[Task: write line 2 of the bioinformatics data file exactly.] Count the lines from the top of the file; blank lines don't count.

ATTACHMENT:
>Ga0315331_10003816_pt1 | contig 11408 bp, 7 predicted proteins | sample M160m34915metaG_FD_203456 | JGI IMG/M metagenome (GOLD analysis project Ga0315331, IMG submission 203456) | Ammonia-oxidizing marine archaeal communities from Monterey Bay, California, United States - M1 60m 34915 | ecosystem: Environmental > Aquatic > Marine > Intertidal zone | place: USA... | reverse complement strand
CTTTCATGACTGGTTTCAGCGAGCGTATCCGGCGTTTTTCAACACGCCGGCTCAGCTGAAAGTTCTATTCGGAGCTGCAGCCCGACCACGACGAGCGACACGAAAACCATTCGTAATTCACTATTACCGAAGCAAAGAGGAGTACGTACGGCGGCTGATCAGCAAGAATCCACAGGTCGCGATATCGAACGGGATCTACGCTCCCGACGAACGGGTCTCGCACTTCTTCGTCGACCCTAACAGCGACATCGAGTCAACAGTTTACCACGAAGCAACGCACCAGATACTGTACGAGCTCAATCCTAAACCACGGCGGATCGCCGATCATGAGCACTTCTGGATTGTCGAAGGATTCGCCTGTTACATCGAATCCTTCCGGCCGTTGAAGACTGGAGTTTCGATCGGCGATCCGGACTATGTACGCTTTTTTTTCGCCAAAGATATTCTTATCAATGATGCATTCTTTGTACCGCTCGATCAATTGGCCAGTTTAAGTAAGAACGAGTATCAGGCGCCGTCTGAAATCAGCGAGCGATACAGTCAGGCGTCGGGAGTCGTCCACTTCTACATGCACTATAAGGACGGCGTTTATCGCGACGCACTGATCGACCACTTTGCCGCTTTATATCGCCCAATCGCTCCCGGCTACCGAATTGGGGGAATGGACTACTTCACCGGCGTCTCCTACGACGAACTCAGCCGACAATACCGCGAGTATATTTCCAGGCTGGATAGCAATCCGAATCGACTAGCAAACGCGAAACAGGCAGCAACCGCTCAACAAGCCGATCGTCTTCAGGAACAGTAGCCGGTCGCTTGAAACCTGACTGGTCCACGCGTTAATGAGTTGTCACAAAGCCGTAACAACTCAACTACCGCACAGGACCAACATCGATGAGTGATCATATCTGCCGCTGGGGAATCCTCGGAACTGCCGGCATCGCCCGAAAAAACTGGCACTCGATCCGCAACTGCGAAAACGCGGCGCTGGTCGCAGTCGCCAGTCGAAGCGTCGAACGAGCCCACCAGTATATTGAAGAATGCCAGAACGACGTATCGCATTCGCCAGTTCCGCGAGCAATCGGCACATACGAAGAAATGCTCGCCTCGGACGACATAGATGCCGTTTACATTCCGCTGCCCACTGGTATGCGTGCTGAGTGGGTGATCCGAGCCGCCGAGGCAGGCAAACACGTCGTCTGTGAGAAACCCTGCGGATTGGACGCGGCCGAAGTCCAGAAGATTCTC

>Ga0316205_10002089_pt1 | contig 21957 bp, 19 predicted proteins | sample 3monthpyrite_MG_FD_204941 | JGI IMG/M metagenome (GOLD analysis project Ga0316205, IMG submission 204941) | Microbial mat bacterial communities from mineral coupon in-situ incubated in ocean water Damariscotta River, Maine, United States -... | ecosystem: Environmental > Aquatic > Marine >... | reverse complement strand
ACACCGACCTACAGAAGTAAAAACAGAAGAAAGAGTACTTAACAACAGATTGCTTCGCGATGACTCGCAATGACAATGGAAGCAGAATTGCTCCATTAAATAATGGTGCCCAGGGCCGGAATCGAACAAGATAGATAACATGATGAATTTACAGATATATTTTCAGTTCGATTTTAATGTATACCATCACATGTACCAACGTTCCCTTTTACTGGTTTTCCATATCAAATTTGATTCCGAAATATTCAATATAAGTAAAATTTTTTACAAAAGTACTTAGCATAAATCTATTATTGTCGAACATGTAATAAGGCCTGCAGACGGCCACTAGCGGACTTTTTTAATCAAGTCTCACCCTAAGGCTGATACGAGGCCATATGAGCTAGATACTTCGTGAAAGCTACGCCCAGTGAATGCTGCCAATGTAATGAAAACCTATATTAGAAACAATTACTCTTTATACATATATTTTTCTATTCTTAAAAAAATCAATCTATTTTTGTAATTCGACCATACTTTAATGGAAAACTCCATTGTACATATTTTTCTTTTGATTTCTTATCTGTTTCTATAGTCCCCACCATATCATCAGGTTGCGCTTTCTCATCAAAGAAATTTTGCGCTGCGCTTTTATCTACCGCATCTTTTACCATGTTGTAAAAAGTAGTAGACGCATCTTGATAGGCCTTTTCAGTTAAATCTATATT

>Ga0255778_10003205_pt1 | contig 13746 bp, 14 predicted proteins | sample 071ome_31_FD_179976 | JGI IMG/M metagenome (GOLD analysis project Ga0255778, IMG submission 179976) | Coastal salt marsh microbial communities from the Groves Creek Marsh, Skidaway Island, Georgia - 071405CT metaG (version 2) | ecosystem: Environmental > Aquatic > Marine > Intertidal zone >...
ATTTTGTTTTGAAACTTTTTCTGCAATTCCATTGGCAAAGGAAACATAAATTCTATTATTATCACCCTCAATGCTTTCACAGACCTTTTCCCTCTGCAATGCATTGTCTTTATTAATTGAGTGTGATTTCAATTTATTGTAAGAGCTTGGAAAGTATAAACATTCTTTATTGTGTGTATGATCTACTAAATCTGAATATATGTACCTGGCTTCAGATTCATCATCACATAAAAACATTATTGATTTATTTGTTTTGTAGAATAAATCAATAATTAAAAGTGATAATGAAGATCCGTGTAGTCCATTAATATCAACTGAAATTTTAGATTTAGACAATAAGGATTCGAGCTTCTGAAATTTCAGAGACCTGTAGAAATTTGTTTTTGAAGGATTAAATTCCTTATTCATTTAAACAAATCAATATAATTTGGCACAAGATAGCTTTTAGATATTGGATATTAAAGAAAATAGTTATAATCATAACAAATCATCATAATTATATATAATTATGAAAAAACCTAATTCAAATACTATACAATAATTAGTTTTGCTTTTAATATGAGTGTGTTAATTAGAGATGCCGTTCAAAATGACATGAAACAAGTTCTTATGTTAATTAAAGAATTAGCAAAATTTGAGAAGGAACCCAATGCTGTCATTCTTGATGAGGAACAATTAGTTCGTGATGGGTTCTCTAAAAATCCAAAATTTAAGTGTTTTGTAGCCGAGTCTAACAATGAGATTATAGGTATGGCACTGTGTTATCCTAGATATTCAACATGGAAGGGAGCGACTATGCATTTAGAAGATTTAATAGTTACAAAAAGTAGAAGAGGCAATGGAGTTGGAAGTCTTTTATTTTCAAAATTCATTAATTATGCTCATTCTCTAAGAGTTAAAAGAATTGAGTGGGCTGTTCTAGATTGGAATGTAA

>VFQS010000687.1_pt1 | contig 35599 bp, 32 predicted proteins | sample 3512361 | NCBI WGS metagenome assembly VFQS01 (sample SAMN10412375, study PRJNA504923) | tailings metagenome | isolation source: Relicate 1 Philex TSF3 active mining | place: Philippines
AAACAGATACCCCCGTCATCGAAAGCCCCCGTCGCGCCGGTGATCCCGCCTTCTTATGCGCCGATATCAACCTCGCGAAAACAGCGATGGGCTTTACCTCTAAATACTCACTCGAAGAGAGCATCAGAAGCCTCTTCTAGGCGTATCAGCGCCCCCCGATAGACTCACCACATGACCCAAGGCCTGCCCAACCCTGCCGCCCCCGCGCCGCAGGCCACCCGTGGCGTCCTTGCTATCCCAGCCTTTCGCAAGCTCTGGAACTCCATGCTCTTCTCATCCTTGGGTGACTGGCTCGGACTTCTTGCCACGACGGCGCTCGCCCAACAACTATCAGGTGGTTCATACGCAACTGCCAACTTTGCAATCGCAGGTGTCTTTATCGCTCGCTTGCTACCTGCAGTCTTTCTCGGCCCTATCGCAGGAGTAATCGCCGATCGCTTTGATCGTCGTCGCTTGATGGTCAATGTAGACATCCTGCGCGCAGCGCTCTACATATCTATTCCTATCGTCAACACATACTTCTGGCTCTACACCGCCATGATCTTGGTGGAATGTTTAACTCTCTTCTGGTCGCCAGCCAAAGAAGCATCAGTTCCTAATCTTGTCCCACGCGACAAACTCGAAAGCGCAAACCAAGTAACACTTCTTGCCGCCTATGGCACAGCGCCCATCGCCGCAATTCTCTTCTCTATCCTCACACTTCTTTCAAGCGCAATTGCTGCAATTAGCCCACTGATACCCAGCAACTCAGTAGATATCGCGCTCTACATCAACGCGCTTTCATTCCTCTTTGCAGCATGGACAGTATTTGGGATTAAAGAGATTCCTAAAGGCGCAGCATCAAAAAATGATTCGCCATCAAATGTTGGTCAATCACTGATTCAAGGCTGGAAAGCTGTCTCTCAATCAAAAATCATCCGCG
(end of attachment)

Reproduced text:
CTTTCATGACTGGTTTCAGCGAGCGTATCCGGCGTTTTTCAACACGCCGGCTCAGCTGAAAGTTCTATTCGGAGCTGCAGCCCGACCACGACGAGCGACACGAAAACCATTCGTAATTCACTATTACCGAAGCAAAGAGGAGTACGTACGGCGGCTGATCAGCAAGAATCCACAGGTCGCGATATCGAACGGGATCTACGCTCCCGACGAACGGGTCTCGCACTTCTTCGTCGACCCTAACAGCGACATCGAGTCAACAGTTTACCACGAAGCAACGCACCAGATACTGTACGAGCTCAATCCTAAACCACGGCGGATCGCCGATCATGAGCACTTCTGGATTGTCGAAGGATTCGCCTGTTACATCGAATCCTTCCGGCCGTTGAAGACTGGAGTTTCGATCGGCGATCCGGACTATGTACGCTTTTTTTTCGCCAAAGATATTCTTATCAATGATGCATTCTTTGTACCGCTCGATCAATTGGCCAGTTTAAGTAAGAACGAGTATCAGGCGCCGTCTGAAATCAGCGAGCGATACAGTCAGGCGTCGGGAGTCGTCCACTTCTACATGCACTATAAGGACGGCGTTTATCGCGACGCACTGATCGACCACTTTGCCGCTTTATATCGCCCAATCGCTCCCGGCTACCGAATTGGGGGAATGGACTACTTCACCGGCGTCTCCTACGACGAACTCAGCCGACAATACCGCGAGTATATTTCCAGGCTGGATAGCAATCCGAATCGACTAGCAAACGCGAAACAGGCAGCAACCGCTCAACAAGCCGATCGTCTTCAGGAACAGTAGCCGGTCGCTTGAAACCTGACTGGTCCACGCGTTAATGAGTTGTCACAAAGCCGTAACAACTCAACTACCGCACAGGACCAACATCGATGAGTGATCATATCTGCCGCTGGGGAATCCTCGGAACTGCCGGCATCGCCCGAAAAAACTGGCACTCGATCCGCAACTGCGAAAACGCGGCGCTGGTCGCAGTCGCCAGTCGAAGCGTCGAACGAGCCCACCAGTATATTGAAGAATGCCAGAACGACGTATCGCATTCGCCAGTTCCGCGAGCAATCGGCACATACGAAGAAATGCTCGCCTCGGACGACATAGATGCCGTTTACATTCCGCTGCCCACTGGTATGCGTGCTGAGTGGGTGATCCGAGCCGCCGAGGCAGGCAAACACGTCGTCTGTGAGAAACCCTGCGGATTGGACGCGGCCGAAGTCCAGAAGATTCTC